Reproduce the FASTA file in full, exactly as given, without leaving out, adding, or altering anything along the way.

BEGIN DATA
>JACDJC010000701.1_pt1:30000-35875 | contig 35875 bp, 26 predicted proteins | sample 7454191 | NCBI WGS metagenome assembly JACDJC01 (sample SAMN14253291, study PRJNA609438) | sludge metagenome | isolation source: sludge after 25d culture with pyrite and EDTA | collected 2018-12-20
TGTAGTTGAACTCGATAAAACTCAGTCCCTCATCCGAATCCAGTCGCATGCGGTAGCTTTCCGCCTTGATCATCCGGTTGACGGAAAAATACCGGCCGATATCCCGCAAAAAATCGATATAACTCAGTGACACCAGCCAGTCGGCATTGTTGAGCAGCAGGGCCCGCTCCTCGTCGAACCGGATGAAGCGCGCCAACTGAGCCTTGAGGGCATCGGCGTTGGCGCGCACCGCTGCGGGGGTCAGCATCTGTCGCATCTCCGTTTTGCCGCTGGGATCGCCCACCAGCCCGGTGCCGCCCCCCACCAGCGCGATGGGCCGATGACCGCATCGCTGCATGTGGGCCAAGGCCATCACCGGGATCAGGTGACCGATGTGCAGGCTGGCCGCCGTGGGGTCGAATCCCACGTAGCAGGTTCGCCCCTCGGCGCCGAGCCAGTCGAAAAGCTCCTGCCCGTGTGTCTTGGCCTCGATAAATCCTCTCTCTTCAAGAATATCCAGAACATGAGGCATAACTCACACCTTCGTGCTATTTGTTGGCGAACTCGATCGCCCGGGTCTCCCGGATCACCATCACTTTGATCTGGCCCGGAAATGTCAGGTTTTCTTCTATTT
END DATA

>JACDJC010000701.1_pt1:30000-35875 | contig 35875 bp, 26 predicted proteins | sample 7454191 | NCBI WGS metagenome assembly JACDJC01 (sample SAMN14253291, study PRJNA609438) | sludge metagenome | isolation source: sludge after 25d culture with pyrite and EDTA | collected 2018-12-20
TGTAGTTGAACTCGATAAAACTCAGTCCCTCATCCGAATCCAGTCGCATGCGGTAGCTTTCCGCCTTGATCATCCGGTTGACGGAAAAATACCGGCCGATATCCCGCAAAAAATCGATATAACTCAGTGACACCAGCCAGTCGGCATTGTTGAGCAGCAGGGCCCGCTCCTCGTCGAACCGGATGAAGCGCGCCAACTGAGCCTTGAGGGCATCGGCGTTGGCGCGCACCGCTGCGGGGGTCAGCATCTGTCGCATCTCCGTTTTGCCGCTGGGATCGCCCACCAGCCCGGTGCCGCCCCCCACCAGCGCGATGGGCCGATGACCGCATCGCTGCATGTGGGCCAAGGCCATCACCGGGATCAGGTGACCGATGTGCAGGCTGGCCGCCGTGGGGTCGAATCCCACGTAGCAGGTTCGCCCCTCGGCGCCGAGCCAGTCGAAAAGCTCCTGCCCGTGTGTCTTGGCCTCGATAAATCCTCTCTCTTCAAGAATATCCAGAACATGAGGCATAACTCACACCTTCGTGCTATTTGTTGGCGAACTCGATCGCCCGGGTCTCCCGGATCACCATCACTTTGATCTGGCCCGGAAATGTCAGGTTTTCTTCTATTT